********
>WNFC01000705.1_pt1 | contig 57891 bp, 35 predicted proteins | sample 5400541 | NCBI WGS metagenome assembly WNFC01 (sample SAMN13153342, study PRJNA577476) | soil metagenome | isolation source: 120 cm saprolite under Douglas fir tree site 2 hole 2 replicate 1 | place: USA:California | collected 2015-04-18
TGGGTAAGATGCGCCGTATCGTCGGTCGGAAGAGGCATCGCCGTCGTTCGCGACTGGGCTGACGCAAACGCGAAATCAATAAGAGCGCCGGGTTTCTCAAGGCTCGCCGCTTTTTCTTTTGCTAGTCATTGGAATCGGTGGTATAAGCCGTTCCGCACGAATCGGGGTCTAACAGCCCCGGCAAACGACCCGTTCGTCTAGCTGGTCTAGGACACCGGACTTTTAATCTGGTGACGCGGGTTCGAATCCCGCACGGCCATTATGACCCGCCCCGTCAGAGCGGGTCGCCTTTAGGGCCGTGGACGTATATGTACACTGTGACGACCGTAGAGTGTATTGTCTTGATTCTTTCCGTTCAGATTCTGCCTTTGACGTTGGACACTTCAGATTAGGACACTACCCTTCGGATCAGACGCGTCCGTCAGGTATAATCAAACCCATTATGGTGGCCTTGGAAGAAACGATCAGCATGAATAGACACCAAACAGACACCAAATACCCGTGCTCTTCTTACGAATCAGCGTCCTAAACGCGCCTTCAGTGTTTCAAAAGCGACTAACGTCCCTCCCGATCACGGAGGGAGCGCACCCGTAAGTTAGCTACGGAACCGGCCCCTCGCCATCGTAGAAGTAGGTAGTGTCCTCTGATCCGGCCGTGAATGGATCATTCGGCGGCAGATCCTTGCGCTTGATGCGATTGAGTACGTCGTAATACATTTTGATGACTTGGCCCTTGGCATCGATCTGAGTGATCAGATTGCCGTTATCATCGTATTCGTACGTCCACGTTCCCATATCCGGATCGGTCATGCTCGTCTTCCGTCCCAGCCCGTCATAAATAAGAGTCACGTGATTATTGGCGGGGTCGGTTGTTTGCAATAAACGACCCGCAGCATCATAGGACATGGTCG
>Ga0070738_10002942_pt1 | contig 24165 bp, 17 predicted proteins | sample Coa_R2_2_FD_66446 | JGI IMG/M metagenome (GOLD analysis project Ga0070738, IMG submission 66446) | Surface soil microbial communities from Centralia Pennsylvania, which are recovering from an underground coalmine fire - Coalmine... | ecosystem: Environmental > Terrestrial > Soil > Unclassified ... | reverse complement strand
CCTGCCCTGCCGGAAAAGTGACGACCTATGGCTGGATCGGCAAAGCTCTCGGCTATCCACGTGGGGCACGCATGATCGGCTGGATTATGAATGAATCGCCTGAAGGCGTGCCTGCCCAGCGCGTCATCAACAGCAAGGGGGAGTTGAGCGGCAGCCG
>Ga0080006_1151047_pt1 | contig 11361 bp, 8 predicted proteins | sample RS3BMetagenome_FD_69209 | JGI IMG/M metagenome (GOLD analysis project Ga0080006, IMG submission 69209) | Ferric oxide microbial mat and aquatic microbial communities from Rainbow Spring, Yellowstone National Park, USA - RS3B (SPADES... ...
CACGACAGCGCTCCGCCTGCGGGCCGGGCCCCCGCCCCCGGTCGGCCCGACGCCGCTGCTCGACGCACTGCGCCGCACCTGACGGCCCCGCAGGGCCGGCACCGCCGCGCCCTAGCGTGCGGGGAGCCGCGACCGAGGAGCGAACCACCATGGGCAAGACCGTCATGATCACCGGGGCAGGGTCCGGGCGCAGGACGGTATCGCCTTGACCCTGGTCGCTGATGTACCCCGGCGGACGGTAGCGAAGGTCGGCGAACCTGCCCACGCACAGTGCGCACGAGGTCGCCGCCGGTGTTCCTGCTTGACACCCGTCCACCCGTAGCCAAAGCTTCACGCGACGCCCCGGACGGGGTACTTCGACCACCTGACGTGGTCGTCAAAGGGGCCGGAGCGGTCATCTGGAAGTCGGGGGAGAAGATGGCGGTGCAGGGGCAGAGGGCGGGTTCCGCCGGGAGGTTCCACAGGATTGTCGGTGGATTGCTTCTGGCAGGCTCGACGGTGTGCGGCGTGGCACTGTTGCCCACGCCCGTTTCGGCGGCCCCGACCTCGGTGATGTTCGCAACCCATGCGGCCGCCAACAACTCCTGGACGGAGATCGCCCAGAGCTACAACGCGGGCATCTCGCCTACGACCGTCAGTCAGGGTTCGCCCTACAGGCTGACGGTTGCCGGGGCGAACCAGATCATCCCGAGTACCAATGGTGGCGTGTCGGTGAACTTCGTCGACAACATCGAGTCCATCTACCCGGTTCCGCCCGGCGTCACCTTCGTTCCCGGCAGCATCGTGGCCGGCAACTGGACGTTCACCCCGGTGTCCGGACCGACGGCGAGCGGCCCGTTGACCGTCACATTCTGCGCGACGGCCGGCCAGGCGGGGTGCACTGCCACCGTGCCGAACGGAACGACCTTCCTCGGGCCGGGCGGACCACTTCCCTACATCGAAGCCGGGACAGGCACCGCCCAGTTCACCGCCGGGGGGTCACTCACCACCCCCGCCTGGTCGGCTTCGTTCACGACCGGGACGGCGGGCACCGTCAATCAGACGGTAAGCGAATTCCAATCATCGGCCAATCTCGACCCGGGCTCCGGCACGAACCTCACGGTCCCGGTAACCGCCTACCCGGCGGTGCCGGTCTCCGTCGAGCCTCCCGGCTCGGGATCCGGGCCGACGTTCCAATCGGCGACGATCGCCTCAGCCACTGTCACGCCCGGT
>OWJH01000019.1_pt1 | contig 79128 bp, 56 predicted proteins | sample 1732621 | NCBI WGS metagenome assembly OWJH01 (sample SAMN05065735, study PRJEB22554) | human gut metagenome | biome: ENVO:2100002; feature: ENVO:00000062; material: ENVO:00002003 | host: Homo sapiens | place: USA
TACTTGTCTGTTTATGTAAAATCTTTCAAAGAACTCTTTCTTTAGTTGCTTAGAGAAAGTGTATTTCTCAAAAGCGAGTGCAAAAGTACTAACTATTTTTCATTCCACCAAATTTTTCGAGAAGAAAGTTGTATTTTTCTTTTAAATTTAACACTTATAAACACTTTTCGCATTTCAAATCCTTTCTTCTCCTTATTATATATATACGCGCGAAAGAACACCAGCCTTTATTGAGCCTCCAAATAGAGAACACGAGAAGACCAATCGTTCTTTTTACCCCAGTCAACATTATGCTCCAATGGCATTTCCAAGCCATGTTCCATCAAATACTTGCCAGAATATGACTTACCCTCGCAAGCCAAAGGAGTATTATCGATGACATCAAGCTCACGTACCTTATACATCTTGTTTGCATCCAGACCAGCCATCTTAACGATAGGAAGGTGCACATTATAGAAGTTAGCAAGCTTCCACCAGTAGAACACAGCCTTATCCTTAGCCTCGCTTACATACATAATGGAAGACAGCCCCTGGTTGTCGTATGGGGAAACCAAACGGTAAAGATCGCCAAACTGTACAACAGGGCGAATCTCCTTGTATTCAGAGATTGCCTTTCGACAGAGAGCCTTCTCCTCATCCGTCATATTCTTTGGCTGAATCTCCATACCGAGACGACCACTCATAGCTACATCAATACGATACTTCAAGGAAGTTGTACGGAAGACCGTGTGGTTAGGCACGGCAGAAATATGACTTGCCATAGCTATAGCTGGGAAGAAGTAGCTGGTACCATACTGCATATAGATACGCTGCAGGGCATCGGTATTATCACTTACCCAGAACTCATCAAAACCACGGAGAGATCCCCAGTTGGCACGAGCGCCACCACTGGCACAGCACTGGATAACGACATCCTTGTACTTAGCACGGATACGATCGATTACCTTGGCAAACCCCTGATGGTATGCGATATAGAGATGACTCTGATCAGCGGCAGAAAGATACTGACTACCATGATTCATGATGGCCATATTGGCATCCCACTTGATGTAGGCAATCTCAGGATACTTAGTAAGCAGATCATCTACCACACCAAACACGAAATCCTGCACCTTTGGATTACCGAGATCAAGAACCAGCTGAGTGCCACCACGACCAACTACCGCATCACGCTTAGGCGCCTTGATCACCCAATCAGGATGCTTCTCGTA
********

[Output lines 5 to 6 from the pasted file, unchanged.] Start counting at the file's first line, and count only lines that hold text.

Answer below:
>Ga0080006_1151047_pt1 | contig 11361 bp, 8 predicted proteins | sample RS3BMetagenome_FD_69209 | JGI IMG/M metagenome (GOLD analysis project Ga0080006, IMG submission 69209) | Ferric oxide microbial mat and aquatic microbial communities from Rainbow Spring, Yellowstone National Park, USA - RS3B (SPADES... ...
CACGACAGCGCTCCGCCTGCGGGCCGGGCCCCCGCCCCCGGTCGGCCCGACGCCGCTGCTCGACGCACTGCGCCGCACCTGACGGCCCCGCAGGGCCGGCACCGCCGCGCCCTAGCGTGCGGGGAGCCGCGACCGAGGAGCGAACCACCATGGGCAAGACCGTCATGATCACCGGGGCAGGGTCCGGGCGCAGGACGGTATCGCCTTGACCCTGGTCGCTGATGTACCCCGGCGGACGGTAGCGAAGGTCGGCGAACCTGCCCACGCACAGTGCGCACGAGGTCGCCGCCGGTGTTCCTGCTTGACACCCGTCCACCCGTAGCCAAAGCTTCACGCGACGCCCCGGACGGGGTACTTCGACCACCTGACGTGGTCGTCAAAGGGGCCGGAGCGGTCATCTGGAAGTCGGGGGAGAAGATGGCGGTGCAGGGGCAGAGGGCGGGTTCCGCCGGGAGGTTCCACAGGATTGTCGGTGGATTGCTTCTGGCAGGCTCGACGGTGTGCGGCGTGGCACTGTTGCCCACGCCCGTTTCGGCGGCCCCGACCTCGGTGATGTTCGCAACCCATGCGGCCGCCAACAACTCCTGGACGGAGATCGCCCAGAGCTACAACGCGGGCATCTCGCCTACGACCGTCAGTCAGGGTTCGCCCTACAGGCTGACGGTTGCCGGGGCGAACCAGATCATCCCGAGTACCAATGGTGGCGTGTCGGTGAACTTCGTCGACAACATCGAGTCCATCTACCCGGTTCCGCCCGGCGTCACCTTCGTTCCCGGCAGCATCGTGGCCGGCAACTGGACGTTCACCCCGGTGTCCGGACCGACGGCGAGCGGCCCGTTGACCGTCACATTCTGCGCGACGGCCGGCCAGGCGGGGTGCACTGCCACCGTGCCGAACGGAACGACCTTCCTCGGGCCGGGCGGACCACTTCCCTACATCGAAGCCGGGACAGGCACCGCCCAGTTCACCGCCGGGGGGTCACTCACCACCCCCGCCTGGTCGGCTTCGTTCACGACCGGGACGGCGGGCACCGTCAATCAGACGGTAAGCGAATTCCAATCATCGGCCAATCTCGACCCGGGCTCCGGCACGAACCTCACGGTCCCGGTAACCGCCTACCCGGCGGTGCCGGTCTCCGTCGAGCCTCCCGGCTCGGGATCCGGGCCGACGTTCCAATCGGCGACGATCGCCTCAGCCACTGTCACGCCCGGT